The State of Real Estate

Dallas single-family home prices continue to outpace rest of nation

Dallas single-family home prices continue to outpace rest of nation

4346 Park Ln. in Dallas
Dallas saw an 11 percent year-over-year increase in the home price index (HPI) in March 2014. Photo courtesy of Dave Perry-Miller & Associates

Good news for Dallas homeowners: Year-over-year single-family home prices are still on the rise, enough to keep us among the top 10 markets in the country. Bad news for Dallas homebuyers: Prices are up, and inventory is down — and it looks like it may be that way for a while.

CoreLogic, a residential property information, analytics and services provider, has released its March 2014 report, which shows that single-family home prices in the Dallas-Plano-Irving metropolitan area were up 11 percent over the same period last year. On a month-over-month basis, home prices increased by 2 percent in March 2014 compared to February 2014.

 The Dallas statistic is nearly identical to the 11.1 percent year-over-year home price increase seen nationally in March 2014.

The Dallas statistic is nearly identical to the 11.1 percent year-over-year increase seen nationally during that same time. This marks the 25th consecutive month of year-over-year nationwide home price gains.

However, these numbers are down slightly from those reported in February 2014, when there was an 11.3 percent bump in Dallas home prices and a 12.2 increase across the country. But the March numbers were still good enough to put Dallas in the No. 7 spot nationally.

CoreLogic researchers were slightly concerned by March’s numbers and attribute the increase in home prices to an imbalance in supply and demand.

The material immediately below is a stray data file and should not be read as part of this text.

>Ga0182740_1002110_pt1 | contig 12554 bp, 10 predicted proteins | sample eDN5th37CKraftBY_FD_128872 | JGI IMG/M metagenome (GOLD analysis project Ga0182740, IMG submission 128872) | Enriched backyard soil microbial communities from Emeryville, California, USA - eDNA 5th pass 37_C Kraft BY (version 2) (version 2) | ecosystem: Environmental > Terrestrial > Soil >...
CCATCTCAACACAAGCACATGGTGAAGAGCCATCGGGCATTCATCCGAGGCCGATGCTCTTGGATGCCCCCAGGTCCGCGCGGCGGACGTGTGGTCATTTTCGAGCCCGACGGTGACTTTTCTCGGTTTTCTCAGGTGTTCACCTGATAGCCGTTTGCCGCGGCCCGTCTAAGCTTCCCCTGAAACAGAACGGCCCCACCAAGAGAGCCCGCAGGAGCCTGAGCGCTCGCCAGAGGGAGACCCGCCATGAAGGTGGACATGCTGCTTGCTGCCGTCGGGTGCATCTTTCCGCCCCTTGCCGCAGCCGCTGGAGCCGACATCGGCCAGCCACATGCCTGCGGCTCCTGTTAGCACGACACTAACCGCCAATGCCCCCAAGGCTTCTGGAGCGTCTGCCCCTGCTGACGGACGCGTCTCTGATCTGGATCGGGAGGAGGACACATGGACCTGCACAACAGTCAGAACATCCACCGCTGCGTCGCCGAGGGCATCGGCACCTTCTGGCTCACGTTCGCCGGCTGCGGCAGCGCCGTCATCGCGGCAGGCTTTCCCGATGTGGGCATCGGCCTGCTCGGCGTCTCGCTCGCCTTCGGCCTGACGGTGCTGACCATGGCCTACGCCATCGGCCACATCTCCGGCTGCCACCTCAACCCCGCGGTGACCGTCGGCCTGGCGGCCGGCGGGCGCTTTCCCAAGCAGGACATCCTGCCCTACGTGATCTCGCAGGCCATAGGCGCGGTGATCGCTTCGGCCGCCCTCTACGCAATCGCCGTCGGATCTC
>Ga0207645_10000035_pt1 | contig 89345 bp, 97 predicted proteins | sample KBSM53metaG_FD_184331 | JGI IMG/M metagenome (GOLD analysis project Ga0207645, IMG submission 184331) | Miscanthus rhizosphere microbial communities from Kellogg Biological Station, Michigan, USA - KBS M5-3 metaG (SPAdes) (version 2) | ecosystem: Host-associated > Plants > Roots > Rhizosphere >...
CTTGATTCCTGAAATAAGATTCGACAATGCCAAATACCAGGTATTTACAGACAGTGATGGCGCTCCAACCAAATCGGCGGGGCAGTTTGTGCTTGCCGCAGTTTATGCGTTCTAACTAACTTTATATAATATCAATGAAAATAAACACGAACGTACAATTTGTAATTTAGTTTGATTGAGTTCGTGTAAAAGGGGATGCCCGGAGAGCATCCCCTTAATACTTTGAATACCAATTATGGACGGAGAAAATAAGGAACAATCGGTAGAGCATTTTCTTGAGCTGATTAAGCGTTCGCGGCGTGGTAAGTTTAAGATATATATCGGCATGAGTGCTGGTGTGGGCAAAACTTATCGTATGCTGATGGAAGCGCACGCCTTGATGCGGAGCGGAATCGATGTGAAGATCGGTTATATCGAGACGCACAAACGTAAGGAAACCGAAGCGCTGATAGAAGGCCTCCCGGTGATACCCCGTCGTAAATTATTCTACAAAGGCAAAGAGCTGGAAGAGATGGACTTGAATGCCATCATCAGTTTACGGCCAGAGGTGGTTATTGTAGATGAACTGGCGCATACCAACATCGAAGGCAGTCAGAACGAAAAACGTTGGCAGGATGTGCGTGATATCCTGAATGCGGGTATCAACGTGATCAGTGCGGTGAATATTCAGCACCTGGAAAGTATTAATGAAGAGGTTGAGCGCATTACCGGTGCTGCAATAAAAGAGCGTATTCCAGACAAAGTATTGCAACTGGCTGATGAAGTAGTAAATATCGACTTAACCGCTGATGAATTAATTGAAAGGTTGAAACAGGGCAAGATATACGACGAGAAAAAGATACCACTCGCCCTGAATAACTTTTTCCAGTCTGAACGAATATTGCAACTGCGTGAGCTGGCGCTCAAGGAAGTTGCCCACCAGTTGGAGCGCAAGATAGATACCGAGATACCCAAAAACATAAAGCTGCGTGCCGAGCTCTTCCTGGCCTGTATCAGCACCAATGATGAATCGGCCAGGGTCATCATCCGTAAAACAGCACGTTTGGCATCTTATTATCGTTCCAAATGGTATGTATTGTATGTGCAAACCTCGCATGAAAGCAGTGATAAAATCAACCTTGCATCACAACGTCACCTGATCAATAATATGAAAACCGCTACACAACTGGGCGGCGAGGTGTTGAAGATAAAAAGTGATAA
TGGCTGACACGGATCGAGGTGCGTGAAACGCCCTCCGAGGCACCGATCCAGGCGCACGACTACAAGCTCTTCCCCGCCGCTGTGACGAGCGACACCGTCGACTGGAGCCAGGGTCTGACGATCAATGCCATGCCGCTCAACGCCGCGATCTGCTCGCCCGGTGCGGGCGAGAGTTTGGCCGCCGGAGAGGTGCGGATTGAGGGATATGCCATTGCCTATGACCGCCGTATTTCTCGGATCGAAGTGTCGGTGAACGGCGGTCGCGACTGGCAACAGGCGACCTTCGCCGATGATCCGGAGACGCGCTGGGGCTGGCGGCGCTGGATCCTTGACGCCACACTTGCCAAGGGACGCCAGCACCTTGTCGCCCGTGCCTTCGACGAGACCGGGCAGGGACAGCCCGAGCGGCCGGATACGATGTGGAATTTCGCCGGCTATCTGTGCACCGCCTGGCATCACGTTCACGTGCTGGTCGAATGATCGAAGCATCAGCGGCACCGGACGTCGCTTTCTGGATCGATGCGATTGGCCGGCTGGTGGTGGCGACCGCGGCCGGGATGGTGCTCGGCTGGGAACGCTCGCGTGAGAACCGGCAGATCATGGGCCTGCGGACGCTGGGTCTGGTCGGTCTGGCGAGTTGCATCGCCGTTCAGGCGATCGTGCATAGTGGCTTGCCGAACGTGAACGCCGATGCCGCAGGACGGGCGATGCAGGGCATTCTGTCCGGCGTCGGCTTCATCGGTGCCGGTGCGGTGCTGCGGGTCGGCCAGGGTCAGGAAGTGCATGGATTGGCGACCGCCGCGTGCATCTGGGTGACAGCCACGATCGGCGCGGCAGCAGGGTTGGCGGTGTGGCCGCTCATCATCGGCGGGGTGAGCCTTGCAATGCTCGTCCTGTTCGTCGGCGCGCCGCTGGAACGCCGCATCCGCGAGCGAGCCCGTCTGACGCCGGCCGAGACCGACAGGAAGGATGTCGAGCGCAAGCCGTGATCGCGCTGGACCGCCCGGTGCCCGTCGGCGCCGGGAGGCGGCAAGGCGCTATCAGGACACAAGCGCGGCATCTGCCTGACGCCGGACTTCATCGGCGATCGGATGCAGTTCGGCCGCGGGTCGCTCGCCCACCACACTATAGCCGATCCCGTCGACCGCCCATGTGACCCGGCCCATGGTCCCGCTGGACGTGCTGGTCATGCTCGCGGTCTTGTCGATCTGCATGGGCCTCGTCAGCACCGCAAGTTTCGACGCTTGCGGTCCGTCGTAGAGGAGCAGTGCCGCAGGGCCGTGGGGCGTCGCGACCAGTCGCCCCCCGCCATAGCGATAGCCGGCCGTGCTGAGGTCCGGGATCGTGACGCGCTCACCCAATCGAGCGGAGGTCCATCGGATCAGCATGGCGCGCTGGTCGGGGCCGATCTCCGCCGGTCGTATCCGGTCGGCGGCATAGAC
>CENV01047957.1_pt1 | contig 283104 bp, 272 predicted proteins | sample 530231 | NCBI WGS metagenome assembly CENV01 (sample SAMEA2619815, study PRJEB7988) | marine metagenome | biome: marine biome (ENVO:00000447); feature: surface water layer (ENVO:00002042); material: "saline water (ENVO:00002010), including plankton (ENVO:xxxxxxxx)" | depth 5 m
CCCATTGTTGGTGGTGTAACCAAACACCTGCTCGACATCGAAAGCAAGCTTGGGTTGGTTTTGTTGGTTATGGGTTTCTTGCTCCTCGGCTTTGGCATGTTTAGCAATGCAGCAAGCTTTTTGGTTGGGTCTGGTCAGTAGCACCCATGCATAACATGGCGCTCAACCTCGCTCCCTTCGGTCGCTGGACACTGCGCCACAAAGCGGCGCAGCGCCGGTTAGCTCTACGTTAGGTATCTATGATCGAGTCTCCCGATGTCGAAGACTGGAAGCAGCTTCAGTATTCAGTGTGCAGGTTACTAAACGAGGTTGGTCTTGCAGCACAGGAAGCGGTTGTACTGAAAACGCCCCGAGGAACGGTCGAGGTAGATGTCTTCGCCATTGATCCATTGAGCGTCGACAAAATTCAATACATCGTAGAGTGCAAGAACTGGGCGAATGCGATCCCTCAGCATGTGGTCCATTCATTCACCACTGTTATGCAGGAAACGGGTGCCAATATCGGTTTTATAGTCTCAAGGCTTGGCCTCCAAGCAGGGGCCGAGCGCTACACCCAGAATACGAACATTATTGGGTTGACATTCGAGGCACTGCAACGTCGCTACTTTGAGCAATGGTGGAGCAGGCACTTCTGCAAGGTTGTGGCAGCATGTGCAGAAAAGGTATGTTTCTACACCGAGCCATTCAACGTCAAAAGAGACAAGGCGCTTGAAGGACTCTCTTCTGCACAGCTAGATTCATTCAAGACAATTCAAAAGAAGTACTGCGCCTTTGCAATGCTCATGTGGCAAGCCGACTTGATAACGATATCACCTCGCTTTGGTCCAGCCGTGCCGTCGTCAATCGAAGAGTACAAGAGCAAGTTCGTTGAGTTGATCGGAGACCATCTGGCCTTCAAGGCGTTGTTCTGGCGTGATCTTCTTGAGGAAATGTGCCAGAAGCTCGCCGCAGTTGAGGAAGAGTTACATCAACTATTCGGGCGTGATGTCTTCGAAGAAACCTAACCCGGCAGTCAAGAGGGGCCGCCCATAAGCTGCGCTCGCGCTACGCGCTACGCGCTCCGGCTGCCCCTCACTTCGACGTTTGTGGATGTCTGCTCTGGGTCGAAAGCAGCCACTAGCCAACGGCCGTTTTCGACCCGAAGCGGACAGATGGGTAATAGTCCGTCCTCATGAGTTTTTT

“March data on new and existing home sales was weaker than expected and is a cause for concern as we enter the spring buying season,” said Dr. Mark Fleming, chief economist for CoreLogic. “Interest rate-disenfranchised potential sellers are adding to the existing shadow inventory, while buyers who can’t find what they want to buy are on the sidelines creating a new kind of ‘shadow demand.’

“This supply and demand imbalance continues to drive home prices higher, even though transaction volumes are lower than expected.”

Added Anand Nallathambi, CoreLogic president and CEO: “In many markets — especially major metro areas like Los Angeles, Atlanta and New York — home prices are being driven up at double-digit rates fueled by a lack of inventory and record levels of cash purchases.”

Back in Texas, CoreLogic reports a 10.3 percent year-over-year increase in the home price index (HPI) across the state. The Houston metro area saw gains of 13.7 percent — enough for a No. 4 ranking nationally.

To determine the HPI, CoreLogic looks at price, time between sales, property type, loan type and distressed sales. The CoreLogic HPI is a repeat-sales index that tracks increases and decreases in sales prices for the same single-family homes over time, which provides a more accurate “constant quality” view of pricing trends, as opposed to views of pricing trends based on analysis of all home sales.